Take to the skies: hot air ballooning in Cappadocia

A hot air balloon ride in Cappadocia gives you a new - and dizzying - perspective. Soaring high over the incredible landscape, you’ll whizz past fairy chimneys, peek into pigeon nests, admire snowy mountains, float over the multicoloured Rose Valley and gaze at all the other hot air balloons dotting the landscape. With vistas like these, it's little wonder Cappadocia, in central Turkey, is considered one of the most spectacular places on the globe for a balloon flight.

Hot air balloon, Cappadocia

Taking flight

The best time for flying is early in the morning, so most balloon companies will pick passengers up from their hotel at around 5am, and take them to their offices. There, you’ll have a hot drink and wait to hear about the day’s flying. The unpredictable aspect of the weather means that sometimes the wind will be too high and you might not fly that day, in which case you’ll be taken back to your hotel where you can crawl back into bed.

When pilots are given the green light, passengers are taken to the field, where as many as one hundred balloons will be waiting to be inflated. Each balloon can convey around twenty people, who are distributed around the basket in compartments to ensure the basket remains steady. The pilot’s team lights the fire and before you know it the balloon is inflated and you’re rising steadily into the sky.

Because the wind speed and direction is constantly changing, each balloon voyage is slightly different. Depending on the wind direction and strength, you might travel miles and miles - or you might just move one or two. The altitude also varies greatly. On a breezy day you might stay lower, but on calm days you might descend to a great height, where the air is thin. Each pilot stays in constant touch with his team on the ground, to let them know where he is and where he’ll be landing.

Hot air balloon, Cappadocia

A silent journey

First-time passengers are struck by how peaceful the journey is, with the occasional roaring whoosh of flame the only sound in the eerie, still landscape. Most balloons take flight in the pre-dawn light, and the sight of the sunrise illuminating the plain, turning the rock formations from grey to dusky pink to golden is an astonishing visual treat.

There are about two hundred registered balloons in Cappadocia, and up to 140 take off each morning during peak season. Seeing the colourful balloons dotted around the otherworldly landscape certainly adds to the beauty of the excursion.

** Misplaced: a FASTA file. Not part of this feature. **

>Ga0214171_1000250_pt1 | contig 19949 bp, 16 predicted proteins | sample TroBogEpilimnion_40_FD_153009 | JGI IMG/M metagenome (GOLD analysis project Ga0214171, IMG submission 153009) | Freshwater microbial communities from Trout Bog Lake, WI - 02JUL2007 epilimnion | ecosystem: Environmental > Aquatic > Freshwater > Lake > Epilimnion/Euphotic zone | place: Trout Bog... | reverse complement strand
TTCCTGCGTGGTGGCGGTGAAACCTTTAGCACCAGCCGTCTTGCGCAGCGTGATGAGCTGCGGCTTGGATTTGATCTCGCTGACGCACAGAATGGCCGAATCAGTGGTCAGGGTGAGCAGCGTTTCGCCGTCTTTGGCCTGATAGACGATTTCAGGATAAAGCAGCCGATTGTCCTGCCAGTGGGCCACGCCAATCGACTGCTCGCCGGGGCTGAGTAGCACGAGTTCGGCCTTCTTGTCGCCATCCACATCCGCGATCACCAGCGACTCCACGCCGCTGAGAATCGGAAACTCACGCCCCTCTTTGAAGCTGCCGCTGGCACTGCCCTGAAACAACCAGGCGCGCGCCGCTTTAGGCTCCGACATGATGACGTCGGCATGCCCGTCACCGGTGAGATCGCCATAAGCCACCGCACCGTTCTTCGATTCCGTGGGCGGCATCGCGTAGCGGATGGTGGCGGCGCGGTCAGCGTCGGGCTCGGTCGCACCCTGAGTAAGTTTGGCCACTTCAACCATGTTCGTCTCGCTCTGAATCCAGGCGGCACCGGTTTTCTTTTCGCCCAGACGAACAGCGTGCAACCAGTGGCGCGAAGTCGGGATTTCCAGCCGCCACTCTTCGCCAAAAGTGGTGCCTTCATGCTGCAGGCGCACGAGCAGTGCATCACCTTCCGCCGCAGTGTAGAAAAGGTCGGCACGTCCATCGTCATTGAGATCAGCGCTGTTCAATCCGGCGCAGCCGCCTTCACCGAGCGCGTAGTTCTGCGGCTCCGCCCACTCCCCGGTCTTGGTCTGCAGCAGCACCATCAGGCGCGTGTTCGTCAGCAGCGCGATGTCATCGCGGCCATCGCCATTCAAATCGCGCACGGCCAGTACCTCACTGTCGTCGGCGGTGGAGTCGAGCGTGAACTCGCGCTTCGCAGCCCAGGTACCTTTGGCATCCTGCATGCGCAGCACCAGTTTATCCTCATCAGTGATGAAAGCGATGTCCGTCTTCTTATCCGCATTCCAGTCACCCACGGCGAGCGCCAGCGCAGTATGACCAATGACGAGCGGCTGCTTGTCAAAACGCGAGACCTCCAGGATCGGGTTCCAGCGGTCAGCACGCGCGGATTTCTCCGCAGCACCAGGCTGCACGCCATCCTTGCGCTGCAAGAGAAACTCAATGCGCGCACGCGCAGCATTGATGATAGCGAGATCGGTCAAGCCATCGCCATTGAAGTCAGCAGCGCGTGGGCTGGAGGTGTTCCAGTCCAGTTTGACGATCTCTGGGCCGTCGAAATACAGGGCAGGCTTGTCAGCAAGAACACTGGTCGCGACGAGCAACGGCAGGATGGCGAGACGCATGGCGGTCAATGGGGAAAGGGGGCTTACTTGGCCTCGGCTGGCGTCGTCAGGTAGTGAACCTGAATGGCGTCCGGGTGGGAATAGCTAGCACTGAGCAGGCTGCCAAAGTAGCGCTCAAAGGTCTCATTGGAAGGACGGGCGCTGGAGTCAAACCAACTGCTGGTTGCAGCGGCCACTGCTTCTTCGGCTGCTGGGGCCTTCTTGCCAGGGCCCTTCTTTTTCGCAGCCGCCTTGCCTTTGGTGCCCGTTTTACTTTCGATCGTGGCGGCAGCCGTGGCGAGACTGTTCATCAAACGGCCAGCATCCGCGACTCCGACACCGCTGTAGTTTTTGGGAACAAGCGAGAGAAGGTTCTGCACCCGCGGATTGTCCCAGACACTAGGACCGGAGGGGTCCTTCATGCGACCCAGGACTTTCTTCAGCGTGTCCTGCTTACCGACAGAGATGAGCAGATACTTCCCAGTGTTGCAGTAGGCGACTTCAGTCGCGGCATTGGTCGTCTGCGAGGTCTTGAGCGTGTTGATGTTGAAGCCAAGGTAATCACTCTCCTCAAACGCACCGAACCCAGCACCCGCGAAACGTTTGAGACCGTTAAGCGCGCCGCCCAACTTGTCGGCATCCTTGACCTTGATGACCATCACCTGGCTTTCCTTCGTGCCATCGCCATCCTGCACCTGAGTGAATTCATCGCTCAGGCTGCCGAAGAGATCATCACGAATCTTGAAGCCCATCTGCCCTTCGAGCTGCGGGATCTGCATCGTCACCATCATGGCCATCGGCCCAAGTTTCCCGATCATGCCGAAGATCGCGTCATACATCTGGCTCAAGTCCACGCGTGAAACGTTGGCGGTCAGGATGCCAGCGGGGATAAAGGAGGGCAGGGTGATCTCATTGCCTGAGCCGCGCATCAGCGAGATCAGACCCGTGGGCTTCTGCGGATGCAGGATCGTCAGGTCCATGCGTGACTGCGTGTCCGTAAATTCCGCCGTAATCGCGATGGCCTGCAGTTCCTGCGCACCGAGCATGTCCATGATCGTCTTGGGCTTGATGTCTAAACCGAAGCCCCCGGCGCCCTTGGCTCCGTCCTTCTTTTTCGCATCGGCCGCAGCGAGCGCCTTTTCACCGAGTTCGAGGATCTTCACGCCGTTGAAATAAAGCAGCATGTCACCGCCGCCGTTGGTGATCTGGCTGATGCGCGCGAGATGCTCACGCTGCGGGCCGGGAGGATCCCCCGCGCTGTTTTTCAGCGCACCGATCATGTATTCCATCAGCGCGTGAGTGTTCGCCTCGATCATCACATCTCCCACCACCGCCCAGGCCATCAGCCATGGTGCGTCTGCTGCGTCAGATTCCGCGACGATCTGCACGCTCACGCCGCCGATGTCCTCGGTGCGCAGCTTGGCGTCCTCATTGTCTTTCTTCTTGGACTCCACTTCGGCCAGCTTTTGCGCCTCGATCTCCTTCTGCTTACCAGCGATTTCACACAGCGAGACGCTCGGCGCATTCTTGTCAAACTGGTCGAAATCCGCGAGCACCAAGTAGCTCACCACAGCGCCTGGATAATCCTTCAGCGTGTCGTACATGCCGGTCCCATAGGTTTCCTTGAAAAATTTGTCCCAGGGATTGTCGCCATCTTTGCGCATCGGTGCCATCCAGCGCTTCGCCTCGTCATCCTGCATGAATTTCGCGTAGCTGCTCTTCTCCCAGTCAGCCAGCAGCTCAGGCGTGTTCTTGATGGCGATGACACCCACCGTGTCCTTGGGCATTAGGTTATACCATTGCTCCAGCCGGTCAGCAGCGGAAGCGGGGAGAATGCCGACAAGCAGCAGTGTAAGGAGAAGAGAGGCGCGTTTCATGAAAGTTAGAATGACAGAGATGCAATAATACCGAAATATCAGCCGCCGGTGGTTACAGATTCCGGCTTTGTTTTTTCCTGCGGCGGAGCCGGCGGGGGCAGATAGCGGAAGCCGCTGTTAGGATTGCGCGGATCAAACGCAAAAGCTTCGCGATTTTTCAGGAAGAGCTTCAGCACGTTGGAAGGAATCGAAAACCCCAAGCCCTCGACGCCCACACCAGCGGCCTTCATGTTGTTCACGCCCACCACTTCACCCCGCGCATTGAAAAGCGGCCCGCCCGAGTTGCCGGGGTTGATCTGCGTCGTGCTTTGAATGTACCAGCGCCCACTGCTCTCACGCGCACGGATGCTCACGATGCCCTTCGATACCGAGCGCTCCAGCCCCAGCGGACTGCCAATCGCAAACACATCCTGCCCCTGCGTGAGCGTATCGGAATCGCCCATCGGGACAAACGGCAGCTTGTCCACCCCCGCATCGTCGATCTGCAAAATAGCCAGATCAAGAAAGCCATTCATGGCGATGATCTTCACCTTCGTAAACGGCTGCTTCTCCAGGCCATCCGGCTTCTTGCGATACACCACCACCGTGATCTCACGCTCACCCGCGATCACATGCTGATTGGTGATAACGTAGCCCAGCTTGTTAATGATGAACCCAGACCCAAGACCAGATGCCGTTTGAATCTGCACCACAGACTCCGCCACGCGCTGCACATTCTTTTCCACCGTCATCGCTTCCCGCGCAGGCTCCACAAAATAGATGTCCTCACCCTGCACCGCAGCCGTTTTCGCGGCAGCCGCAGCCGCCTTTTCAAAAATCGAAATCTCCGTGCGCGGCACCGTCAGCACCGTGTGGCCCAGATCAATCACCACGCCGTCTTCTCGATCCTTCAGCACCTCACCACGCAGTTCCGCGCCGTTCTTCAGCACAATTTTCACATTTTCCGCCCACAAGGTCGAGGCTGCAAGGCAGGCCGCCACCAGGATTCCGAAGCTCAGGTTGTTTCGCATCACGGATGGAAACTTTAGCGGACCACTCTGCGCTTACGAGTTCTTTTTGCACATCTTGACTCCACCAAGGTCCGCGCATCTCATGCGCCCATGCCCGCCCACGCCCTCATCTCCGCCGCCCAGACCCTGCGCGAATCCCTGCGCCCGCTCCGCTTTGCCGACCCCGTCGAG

On touchdown, passengers are offered champagne, and a certificate or medal for taking part in the flight. And then it’s back to the hotel, where your fellow hotels guests will just be starting out for the day.

Hot air balloon, Cappadocia

Best time to fly

Balloon companies operate all year round but you can expect some bad weather (and therefore, a handful of no-fly days) between October and March when the area has its fair share of rain, storms and high winds. Some argue December, when the area is cloaked in snow, offers the most spectacular balloon trips. However, would-be visitors should take note: it will be extremely cold at this time.

If you’re going to Cappadocia for the sole purpose of ballooning, you’ll want to allow at least three days. Since the weather can be unpredictable you might not be able to go on your chosen day. Reputable companies won’t charge you for the failed trip on a bad-weather day, and will simply try again the next day. However, the weather in Cappadocia is usually great for ballooning and most companies fly 300 days of the year.

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What to take

No matter what time of year, it’s cold up there in the sky on a Cappadocia morning. Not only can the temperature plummet you’ll also be standing still, leaving you vulnerable to becoming very cold. Wrap up warm, in a few layers. A hat and gloves are a good idea, as are thick socks. If you don’t have any you can buy them in Goreme. You’ll also need your camera, of course.

Hot air balloon, Cappadocia


Turkish Civil Aviation requires Turkish balloon pilots to go through a rigorous training process. Each pilot must have 200 hours of training flights if they want to fly above 425 feet and pass numerous exams demonstrating their knowledge of safety and practice.

Cappadocia has around 30 balloon operators. Find the best one by reading review sites and looking at tour operator websites and social media to find out what their policies on safety. Also check that the company has English speaking pilots - not only will this mean you’ll get the most out of your trip, since your pilot will be able to tell you about the fascinating history of the area, but in the unlikely event of an emergency you’ll know exactly what to do.

Reputable companies operating out of Goreme, Cappadocia are Cappadocia Voyager Balloons, Cihangiroglu Balloons, and Royal Balloon. These companies have been around a while, are well reviewed and have up-to-date safety practices.


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